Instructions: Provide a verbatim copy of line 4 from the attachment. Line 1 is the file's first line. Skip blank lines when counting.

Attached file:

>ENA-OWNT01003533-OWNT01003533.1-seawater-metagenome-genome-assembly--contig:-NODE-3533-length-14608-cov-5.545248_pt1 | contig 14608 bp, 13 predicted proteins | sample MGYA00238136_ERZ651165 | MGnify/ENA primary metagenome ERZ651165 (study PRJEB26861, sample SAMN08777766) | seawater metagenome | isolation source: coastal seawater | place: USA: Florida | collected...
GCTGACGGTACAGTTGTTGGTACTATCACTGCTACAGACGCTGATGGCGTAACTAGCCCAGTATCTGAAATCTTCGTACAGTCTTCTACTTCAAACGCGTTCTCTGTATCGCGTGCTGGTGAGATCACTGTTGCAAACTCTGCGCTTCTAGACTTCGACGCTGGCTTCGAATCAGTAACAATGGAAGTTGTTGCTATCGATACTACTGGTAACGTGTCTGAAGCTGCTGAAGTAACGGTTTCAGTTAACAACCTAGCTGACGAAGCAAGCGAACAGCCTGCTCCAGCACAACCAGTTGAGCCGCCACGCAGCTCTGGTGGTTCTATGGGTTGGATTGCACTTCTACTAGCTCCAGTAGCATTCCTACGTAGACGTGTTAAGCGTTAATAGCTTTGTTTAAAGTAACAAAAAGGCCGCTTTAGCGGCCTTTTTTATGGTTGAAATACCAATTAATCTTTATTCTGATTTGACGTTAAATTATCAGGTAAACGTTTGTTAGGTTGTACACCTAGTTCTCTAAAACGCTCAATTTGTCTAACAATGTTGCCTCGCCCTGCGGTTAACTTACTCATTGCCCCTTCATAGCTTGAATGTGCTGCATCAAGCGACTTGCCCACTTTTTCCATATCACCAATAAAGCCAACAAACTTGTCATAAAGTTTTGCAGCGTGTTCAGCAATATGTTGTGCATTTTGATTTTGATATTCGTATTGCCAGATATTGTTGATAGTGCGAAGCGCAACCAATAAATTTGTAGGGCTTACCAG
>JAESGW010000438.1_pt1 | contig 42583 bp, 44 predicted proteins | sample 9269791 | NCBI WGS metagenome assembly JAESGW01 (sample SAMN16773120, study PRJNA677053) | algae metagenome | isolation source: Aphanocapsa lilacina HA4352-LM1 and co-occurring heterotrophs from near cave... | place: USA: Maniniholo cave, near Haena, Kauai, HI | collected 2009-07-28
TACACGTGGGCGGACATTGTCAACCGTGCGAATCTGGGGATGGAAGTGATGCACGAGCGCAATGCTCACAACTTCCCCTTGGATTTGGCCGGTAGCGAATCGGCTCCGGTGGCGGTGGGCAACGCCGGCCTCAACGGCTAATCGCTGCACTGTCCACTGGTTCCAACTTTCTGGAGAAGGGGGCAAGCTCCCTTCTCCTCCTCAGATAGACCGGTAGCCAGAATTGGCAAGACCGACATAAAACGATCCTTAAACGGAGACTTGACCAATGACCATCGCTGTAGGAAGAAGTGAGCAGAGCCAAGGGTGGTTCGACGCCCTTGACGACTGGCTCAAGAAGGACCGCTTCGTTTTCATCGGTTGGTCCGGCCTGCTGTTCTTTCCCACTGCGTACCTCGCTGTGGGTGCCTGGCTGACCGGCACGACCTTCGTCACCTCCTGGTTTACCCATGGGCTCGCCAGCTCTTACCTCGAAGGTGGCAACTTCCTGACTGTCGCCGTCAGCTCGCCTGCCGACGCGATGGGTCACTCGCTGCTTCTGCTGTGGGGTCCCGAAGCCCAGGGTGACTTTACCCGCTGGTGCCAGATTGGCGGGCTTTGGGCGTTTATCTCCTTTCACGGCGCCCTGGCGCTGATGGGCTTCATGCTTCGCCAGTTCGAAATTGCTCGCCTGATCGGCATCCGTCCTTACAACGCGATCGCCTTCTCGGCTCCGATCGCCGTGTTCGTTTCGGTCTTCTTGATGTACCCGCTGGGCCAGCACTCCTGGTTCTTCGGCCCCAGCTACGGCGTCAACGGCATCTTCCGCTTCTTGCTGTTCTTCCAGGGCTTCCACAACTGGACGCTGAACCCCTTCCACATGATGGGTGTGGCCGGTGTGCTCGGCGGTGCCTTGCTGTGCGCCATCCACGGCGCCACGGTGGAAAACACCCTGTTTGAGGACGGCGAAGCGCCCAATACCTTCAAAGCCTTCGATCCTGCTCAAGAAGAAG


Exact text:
TACACGTGGGCGGACATTGTCAACCGTGCGAATCTGGGGATGGAAGTGATGCACGAGCGCAATGCTCACAACTTCCCCTTGGATTTGGCCGGTAGCGAATCGGCTCCGGTGGCGGTGGGCAACGCCGGCCTCAACGGCTAATCGCTGCACTGTCCACTGGTTCCAACTTTCTGGAGAAGGGGGCAAGCTCCCTTCTCCTCCTCAGATAGACCGGTAGCCAGAATTGGCAAGACCGACATAAAACGATCCTTAAACGGAGACTTGACCAATGACCATCGCTGTAGGAAGAAGTGAGCAGAGCCAAGGGTGGTTCGACGCCCTTGACGACTGGCTCAAGAAGGACCGCTTCGTTTTCATCGGTTGGTCCGGCCTGCTGTTCTTTCCCACTGCGTACCTCGCTGTGGGTGCCTGGCTGACCGGCACGACCTTCGTCACCTCCTGGTTTACCCATGGGCTCGCCAGCTCTTACCTCGAAGGTGGCAACTTCCTGACTGTCGCCGTCAGCTCGCCTGCCGACGCGATGGGTCACTCGCTGCTTCTGCTGTGGGGTCCCGAAGCCCAGGGTGACTTTACCCGCTGGTGCCAGATTGGCGGGCTTTGGGCGTTTATCTCCTTTCACGGCGCCCTGGCGCTGATGGGCTTCATGCTTCGCCAGTTCGAAATTGCTCGCCTGATCGGCATCCGTCCTTACAACGCGATCGCCTTCTCGGCTCCGATCGCCGTGTTCGTTTCGGTCTTCTTGATGTACCCGCTGGGCCAGCACTCCTGGTTCTTCGGCCCCAGCTACGGCGTCAACGGCATCTTCCGCTTCTTGCTGTTCTTCCAGGGCTTCCACAACTGGACGCTGAACCCCTTCCACATGATGGGTGTGGCCGGTGTGCTCGGCGGTGCCTTGCTGTGCGCCATCCACGGCGCCACGGTGGAAAACACCCTGTTTGAGGACGGCGAAGCGCCCAATACCTTCAAAGCCTTCGATCCTGCTCAAGAAGAAG